Living Era’s Radio Stars
of America series continues with a septet
of items dating from 1947 to 1950 devoted
to that irreplaceable slice of Americana,
Al Jolson. Though he was past his best years,
and not long from his death in October 1950,
he still gives a fair idea of the ham and
the charisma that went into his act.
He guested on the Chesterfield
Programme with Bing Crosby and on The Eddie
Cantor Show and there are also examples of
his appearances on the Kraft Music Hall, this
time with Burns and Allen, and also with Edward
G. Robinson. Unlike some items in this series
the aural quality is first class; no deterioration
or interference and a good state of preservation.
The extent to which these shows still live
depends on the quality of the original material
and the rapport between artists. There’s also
the business of ad-libbing, which I find goes
a long way and when it happens it’s invariably
a thrill, so tightly scripted were the scenes.
Crosby is the straight man
in his encounters with Jolson and fun is generated
through their (few) slip-ups in Crosby
in "Look" They have an enviably
relaxed rapport and nothing sounds stagey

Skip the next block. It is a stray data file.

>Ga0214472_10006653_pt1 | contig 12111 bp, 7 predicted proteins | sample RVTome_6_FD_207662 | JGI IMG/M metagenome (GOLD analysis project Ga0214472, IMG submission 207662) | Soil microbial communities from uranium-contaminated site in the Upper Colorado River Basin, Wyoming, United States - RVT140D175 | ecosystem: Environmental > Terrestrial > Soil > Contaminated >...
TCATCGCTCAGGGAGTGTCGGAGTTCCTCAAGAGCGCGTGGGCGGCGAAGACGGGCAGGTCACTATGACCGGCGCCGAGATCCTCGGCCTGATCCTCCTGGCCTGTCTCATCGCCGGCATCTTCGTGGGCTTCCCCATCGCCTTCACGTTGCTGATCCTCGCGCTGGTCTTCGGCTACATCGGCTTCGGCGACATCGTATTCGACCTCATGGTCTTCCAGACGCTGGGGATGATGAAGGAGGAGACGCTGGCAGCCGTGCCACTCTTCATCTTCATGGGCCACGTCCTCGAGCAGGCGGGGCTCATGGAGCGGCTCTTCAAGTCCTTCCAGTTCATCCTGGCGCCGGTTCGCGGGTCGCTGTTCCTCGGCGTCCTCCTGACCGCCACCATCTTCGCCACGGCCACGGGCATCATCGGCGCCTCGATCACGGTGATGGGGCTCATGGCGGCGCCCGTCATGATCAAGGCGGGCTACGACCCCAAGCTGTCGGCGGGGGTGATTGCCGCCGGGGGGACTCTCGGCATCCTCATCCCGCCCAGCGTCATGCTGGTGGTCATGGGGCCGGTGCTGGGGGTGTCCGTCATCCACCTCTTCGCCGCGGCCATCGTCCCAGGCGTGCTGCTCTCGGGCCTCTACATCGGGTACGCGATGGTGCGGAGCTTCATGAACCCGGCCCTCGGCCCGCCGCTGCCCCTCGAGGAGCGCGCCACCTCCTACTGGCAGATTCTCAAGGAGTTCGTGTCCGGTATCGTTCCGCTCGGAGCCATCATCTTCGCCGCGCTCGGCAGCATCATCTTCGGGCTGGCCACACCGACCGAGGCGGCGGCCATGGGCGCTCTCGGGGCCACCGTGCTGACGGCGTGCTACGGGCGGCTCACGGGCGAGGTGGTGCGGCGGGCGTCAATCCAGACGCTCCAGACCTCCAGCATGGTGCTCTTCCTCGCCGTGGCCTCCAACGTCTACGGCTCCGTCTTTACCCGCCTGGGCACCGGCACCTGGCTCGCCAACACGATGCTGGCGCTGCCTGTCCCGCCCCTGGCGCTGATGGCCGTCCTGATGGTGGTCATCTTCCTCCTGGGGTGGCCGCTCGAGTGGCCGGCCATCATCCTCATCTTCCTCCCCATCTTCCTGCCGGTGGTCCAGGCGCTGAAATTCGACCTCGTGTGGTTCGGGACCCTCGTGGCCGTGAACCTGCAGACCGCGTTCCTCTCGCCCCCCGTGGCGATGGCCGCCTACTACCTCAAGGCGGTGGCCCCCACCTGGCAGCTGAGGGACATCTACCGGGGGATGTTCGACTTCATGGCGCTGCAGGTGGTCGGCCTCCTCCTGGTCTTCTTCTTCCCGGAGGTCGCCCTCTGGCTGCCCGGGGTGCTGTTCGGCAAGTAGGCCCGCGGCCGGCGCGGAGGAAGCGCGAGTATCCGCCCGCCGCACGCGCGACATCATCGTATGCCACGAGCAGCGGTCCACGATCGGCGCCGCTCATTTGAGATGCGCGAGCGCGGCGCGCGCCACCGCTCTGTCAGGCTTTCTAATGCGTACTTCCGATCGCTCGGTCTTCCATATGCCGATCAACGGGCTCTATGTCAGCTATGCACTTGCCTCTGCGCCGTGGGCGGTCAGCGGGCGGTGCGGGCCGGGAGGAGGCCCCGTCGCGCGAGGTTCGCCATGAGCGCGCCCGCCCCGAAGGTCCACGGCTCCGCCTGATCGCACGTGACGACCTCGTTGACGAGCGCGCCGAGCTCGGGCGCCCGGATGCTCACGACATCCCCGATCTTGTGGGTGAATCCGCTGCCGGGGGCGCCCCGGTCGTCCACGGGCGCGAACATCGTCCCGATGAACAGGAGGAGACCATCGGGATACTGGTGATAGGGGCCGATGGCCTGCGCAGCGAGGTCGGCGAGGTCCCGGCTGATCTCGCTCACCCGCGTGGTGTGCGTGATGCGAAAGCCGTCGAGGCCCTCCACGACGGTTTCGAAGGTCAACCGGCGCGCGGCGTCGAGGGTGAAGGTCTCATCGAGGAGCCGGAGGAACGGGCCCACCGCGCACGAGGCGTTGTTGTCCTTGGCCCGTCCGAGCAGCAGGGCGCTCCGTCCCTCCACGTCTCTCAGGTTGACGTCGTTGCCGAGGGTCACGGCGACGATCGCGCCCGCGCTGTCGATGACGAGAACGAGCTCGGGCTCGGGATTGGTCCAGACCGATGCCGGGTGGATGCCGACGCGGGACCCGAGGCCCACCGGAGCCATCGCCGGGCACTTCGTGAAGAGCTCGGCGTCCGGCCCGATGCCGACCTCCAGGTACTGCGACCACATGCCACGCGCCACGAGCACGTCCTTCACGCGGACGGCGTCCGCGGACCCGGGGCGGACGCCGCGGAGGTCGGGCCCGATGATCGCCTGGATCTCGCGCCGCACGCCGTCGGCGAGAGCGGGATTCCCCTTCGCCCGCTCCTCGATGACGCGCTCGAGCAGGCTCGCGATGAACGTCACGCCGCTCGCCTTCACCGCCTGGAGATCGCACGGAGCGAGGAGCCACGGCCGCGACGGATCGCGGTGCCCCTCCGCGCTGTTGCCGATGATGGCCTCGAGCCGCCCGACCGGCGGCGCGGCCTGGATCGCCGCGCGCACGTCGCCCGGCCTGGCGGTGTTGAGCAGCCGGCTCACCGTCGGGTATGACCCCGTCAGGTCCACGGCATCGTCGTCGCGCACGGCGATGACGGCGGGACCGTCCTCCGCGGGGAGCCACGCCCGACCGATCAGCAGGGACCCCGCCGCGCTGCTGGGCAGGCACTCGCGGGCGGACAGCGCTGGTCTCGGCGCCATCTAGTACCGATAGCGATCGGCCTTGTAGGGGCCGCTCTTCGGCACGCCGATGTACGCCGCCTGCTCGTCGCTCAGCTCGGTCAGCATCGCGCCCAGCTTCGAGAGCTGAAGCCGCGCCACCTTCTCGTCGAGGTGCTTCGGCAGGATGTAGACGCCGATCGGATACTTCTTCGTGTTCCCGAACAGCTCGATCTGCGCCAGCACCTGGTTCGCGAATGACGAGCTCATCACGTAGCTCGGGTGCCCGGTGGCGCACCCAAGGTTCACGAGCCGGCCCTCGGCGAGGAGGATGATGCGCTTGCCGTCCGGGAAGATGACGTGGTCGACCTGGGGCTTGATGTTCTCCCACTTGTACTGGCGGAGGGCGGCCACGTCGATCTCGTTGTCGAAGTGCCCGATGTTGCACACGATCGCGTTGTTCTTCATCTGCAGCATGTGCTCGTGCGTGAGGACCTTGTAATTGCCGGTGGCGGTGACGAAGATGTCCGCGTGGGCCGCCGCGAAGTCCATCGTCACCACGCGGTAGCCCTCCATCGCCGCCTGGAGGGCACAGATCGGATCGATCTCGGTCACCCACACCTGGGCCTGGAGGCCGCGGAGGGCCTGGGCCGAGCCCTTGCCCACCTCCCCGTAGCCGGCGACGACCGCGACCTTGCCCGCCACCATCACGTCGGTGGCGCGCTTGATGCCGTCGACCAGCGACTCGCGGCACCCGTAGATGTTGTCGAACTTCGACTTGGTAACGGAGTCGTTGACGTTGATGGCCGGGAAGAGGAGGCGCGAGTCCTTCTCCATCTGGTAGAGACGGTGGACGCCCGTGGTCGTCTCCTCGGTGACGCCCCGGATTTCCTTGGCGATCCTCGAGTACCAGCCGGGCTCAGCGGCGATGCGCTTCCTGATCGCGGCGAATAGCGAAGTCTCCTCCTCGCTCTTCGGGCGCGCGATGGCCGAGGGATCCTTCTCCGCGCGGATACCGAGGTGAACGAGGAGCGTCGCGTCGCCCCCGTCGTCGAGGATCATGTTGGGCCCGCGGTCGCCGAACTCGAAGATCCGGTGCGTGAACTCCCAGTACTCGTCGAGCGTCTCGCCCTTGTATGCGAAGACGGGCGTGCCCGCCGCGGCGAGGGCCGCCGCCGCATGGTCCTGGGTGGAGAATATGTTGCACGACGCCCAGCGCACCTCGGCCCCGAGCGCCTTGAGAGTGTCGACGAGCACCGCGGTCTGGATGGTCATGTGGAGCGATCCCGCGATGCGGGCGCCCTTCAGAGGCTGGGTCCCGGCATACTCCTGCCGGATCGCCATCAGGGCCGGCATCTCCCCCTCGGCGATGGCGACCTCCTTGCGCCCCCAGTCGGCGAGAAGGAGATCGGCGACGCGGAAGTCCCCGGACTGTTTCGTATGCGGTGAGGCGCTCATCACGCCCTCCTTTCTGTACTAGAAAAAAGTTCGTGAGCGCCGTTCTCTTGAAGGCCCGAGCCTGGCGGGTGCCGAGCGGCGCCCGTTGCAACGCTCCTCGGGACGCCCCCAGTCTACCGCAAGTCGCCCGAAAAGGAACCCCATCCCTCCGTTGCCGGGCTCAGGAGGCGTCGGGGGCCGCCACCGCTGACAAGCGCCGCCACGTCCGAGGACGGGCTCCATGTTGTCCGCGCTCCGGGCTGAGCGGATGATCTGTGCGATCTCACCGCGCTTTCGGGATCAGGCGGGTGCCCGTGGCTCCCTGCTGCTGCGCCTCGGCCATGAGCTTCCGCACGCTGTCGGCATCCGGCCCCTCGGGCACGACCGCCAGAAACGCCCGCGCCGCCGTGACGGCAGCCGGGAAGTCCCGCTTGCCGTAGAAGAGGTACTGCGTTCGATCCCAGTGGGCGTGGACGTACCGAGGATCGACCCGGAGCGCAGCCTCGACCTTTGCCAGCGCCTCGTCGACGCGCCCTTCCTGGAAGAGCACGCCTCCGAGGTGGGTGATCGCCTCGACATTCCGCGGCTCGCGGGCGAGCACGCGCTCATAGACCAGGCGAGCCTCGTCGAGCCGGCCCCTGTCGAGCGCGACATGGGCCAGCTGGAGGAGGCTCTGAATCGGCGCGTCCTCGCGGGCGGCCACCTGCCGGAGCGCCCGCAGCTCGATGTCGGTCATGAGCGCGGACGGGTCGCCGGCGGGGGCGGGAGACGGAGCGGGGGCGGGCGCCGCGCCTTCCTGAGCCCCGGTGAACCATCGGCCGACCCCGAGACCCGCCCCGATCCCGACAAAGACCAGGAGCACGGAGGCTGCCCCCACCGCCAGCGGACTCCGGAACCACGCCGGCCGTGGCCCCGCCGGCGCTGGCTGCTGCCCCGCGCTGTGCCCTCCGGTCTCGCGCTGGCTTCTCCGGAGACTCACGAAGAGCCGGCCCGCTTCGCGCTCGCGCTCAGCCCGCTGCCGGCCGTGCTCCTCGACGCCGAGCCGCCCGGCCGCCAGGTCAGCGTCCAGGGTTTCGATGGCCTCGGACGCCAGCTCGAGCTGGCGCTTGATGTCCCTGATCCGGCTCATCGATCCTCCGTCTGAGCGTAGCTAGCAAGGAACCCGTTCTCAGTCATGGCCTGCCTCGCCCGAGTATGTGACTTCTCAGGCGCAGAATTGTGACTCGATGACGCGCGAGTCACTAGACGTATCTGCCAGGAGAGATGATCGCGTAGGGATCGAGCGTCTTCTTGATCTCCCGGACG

or over–rehearsed and doubtless it wasn’t.
They sing together of course – the shows were
studded with Jolson’s stentorian Down South
pieties – and make an oddly congruent pairing,
the suave crooner and the bellicose black-face.
With Cantor, on a slightly thinner recording,
we get a veritable encyclopaedia of Jolson’s
Greatest Hits; he and Cantor take off each
other’s singing styles and give a Toot
Toot Tootsie Goodbye together.
The appearance of Edward
G. Robinson gives plenty of opportunities
for Jolson to act scared. Actually Robinson,
as we know, was one of the most cultured men
in show business and turned the pages for
soirées at the Barbirolli’s and elsewhere;
chamber music and art were his passion but
tough guys were his persona and he doesn’t
disappoint. How delightful also to hear from
Oscar Levant, the show’s MD. If you thought
that TV talk show hosts spinning banter with
their bandleaders (think Carson, think Letterman)
something of a 1970-80s novelty act, think
again. People have always done it.
Plenty of variety then, though
you do get two Swanees and two Californias.
And pleasing to hear the emolliently generous
Der Bingle and the more acidic Cantor work
equally well with the ageing Jolson. Excellent
notes complete a good package and a good appendix
to Living Era’s other Jolson discs.